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A few days ago, I received this AMAZING GITC video from Tracy Wayne, elementary music teacher and Guitars in the Classroom coordinator and trainer in Clay County, West Virginia.

You might know that Clay has been hit with the hard weather of two hurricanes. It flooded so badly in recent months that the power was out for over a week. Schools have had to shut down to deal with storm damage. But Tracy and the folks in Clay are strong and determined, and this video is the living proof. No matter that unemployment is at an all time high with FOLA Coal laying off its work force there. No matter that teens are lacking resources and that the meth amphetamine culture is on the rise, taking the lives of two very beloved officers this fall.

The people in Clay are making use of every musical resource under Tracy’s loving guidance. Guitars in the Classroom thanks the Foundation for Bluegrass Music, Martin Guitar Charitable Foundation, Godin Guitars, D’Addario & Co, Dunlop Manufacturing, Levy’s Leathers, Guitar Hands Cleansing Lotion, and Intellitouch Tuners for helping bring the music into Clay classrooms and beyond. Please enjoy this video that shows the progress folks have been making only since this September! 

And here is a recent note from Tracy:

Hey Jess,

We are having a snow day today due to the big storm. Its been raining for days but now we are getting lots of heavy wet snow. I had Jim Perdue (bluegrass playin grampa) scheduled to come to our after-school guitar classes last week. He was great and taught us to play a bass run lead-in. He worked with us playing as a band would play, (We had basses, drum set and ukes as well as guitars). Had a great time and several of the GITC teachers came to the class as well.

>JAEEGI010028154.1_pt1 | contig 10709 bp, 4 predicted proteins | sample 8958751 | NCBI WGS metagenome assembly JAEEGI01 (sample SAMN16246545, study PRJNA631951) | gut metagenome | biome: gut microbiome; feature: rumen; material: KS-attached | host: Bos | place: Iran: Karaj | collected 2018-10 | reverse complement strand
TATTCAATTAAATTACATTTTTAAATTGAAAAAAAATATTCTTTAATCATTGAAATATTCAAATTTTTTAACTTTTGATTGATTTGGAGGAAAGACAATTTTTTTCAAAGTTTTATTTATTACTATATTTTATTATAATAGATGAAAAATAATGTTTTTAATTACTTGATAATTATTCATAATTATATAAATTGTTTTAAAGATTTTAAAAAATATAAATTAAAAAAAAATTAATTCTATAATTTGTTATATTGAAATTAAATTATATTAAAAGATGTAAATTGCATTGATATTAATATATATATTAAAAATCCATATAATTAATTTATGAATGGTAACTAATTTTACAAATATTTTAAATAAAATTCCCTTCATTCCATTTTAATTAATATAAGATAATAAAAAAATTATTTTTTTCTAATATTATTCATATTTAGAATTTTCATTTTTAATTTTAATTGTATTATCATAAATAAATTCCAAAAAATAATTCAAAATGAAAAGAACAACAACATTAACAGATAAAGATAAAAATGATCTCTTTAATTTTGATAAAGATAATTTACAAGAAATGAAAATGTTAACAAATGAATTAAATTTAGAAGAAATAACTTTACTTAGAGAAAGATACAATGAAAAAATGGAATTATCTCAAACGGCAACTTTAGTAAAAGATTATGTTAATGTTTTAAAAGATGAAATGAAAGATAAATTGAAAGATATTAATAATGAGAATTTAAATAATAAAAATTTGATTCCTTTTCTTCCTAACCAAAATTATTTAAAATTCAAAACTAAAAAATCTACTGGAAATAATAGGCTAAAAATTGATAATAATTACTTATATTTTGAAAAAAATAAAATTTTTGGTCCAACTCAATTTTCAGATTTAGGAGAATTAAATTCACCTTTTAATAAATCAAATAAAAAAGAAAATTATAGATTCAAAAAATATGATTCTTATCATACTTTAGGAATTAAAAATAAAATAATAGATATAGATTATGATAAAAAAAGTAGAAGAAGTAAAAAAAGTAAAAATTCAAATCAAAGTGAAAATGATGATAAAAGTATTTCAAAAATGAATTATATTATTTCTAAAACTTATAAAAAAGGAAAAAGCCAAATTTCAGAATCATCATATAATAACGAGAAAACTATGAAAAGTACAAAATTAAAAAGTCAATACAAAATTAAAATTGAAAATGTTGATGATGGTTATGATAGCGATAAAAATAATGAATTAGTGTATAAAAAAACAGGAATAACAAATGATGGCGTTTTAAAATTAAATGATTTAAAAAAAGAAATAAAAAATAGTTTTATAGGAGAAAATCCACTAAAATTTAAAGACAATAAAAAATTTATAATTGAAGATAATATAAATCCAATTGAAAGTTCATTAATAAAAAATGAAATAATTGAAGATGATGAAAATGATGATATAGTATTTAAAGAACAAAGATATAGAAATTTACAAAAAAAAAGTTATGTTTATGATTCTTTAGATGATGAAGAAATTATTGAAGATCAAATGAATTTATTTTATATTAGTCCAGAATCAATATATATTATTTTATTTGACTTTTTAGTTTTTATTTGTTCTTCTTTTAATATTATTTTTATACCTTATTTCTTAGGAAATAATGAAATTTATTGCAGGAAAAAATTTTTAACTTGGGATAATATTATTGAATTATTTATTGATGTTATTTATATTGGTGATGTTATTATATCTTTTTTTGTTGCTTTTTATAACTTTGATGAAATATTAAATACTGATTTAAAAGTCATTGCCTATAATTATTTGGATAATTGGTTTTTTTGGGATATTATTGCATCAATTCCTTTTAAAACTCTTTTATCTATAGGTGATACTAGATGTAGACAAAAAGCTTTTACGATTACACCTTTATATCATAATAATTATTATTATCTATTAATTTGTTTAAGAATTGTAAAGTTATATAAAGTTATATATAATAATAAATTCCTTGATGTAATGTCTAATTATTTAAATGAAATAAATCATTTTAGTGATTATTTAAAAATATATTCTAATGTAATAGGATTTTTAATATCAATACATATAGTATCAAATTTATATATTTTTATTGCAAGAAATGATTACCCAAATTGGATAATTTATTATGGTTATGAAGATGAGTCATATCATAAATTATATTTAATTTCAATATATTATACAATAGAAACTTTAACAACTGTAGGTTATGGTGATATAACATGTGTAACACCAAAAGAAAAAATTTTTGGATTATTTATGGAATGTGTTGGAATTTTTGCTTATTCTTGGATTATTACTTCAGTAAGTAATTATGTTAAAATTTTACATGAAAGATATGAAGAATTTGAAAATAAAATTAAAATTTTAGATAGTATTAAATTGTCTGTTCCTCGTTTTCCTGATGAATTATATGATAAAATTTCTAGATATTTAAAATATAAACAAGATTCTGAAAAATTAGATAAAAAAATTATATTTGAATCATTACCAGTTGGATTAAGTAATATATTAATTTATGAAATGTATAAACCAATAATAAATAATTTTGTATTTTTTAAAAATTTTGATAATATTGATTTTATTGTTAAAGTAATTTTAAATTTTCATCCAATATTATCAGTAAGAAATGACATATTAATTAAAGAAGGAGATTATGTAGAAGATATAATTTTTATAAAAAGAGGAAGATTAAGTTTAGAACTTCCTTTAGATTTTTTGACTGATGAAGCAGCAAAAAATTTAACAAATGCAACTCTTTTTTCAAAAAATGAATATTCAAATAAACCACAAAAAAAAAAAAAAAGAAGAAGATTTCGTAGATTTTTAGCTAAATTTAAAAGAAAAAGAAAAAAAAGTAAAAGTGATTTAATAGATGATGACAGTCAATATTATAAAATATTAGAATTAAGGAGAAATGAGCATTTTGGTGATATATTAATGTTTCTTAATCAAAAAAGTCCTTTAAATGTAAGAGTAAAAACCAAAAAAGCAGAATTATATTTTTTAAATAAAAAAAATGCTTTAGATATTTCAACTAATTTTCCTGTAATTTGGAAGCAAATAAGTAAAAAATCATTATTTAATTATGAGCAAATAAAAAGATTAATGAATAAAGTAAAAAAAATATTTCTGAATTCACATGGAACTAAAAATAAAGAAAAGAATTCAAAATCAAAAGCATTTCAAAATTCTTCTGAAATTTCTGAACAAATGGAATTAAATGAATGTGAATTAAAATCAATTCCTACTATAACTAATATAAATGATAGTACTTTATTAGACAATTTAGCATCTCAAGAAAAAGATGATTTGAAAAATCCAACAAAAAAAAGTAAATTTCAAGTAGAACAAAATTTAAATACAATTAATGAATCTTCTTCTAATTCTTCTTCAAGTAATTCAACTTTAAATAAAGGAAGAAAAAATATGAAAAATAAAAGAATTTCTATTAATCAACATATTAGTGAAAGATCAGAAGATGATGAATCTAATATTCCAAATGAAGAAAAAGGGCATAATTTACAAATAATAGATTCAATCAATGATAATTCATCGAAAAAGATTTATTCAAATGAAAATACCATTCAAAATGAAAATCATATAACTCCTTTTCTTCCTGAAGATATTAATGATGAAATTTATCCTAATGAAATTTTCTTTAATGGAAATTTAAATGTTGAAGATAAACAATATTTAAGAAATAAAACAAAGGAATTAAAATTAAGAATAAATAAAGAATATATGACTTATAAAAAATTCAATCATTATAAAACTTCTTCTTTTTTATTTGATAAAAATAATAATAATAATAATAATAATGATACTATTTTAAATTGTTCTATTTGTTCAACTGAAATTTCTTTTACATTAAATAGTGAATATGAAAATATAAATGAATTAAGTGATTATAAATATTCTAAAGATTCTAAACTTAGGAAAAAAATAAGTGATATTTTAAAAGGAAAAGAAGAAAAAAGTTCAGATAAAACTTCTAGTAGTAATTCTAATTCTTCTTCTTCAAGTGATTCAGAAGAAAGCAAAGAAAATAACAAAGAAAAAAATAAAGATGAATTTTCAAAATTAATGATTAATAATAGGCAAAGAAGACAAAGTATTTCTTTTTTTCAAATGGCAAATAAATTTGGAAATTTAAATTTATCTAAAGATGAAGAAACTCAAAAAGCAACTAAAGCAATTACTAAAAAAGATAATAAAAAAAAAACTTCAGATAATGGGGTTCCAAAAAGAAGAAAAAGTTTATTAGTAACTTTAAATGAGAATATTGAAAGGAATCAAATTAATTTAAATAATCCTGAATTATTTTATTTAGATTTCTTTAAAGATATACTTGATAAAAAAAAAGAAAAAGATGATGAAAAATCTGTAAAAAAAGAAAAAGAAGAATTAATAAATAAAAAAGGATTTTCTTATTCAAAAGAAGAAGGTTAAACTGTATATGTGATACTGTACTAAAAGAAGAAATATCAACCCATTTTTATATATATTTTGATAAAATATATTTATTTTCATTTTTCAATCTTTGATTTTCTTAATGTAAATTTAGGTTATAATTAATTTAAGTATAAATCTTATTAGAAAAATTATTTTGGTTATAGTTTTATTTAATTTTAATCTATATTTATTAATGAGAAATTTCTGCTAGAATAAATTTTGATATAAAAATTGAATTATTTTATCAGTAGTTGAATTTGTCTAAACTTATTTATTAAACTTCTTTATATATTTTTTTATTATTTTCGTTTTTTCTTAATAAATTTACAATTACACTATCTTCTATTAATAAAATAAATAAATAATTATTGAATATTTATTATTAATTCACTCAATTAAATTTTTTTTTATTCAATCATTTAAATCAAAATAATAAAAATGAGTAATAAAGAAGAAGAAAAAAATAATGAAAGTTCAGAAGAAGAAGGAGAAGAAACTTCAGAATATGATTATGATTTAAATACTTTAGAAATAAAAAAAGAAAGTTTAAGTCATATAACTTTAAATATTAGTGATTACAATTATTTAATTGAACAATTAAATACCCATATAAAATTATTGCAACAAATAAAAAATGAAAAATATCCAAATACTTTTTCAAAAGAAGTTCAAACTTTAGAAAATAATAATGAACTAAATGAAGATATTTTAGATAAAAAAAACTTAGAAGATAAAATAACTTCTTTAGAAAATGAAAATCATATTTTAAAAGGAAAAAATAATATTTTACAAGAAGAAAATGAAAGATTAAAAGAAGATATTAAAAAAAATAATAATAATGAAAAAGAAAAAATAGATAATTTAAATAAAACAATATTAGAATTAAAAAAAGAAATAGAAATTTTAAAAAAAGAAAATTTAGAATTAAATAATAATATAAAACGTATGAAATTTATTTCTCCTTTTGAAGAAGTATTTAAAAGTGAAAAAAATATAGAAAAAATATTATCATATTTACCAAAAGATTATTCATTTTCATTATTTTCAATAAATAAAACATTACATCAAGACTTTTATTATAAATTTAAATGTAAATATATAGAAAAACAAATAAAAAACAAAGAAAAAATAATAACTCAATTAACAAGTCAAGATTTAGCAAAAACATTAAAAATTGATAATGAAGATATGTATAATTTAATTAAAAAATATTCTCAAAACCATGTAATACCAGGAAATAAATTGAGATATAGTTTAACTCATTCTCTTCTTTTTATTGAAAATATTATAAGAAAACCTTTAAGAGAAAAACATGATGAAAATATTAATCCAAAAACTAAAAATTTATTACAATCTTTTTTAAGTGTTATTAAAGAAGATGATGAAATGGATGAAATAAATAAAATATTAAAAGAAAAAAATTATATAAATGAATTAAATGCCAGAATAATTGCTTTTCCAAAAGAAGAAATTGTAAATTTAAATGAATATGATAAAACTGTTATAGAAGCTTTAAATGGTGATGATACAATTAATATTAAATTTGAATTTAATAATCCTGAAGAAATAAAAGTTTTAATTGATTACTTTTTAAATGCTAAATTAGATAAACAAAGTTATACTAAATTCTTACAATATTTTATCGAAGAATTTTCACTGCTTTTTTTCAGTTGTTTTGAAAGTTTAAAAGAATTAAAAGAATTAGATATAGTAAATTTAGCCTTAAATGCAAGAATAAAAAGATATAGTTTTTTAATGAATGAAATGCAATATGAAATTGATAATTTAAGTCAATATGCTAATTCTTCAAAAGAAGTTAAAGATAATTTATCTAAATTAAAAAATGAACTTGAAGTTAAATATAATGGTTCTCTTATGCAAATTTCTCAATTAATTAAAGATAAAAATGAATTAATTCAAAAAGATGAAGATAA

I’m really excited about several things. My beginner class after-school has lots of kids and parents in it, about 25-30 strong. We are using Open G and playing and singing the songs from GITC songbook. They are so excited about making music, when in the past many beginners got disheartened because of the steep learning curve using standard tuning and dropped out.  In this class I also have several special needs students, (autistic and mentally impaired)  After a bit they kinda quit trying to add fingers, but they are so successful with strumming and singing that they warm my heart.  The joy of music is so evident when they sing and play it blesses the rest of us just to be in their presence.

     My fifth grade musicians are awesome.  I’m so proud of their accomplishments.  Don’t normally have a class this talented and motivated.  Unfortunately I will be losing them as our schedule rotates and they go to Art Class.  We have changed to standard tuning, and are playing and singing You are my sunshine (in D) The kids have gravitated to what they really enjoy doing and it’s all working out.  I have about 7 who love playing the guitar, 2 playing bass, one doing well on drum set, one on piano, one on my uke, a couple of orff xylos, and a partridge in a pear tree.  Our biggest problem comes when I dismiss the class.  They won’t put their instruments away and line up.  They just change instruments and group up keep playing or singing.  The teachers are getting mad a me, cause the kids are late everyday.  Keep in mind that we are in rural WV, no one takes private lessons and very few have instruments at home to practice on.

Yours truly,

Tracy Wayne

 

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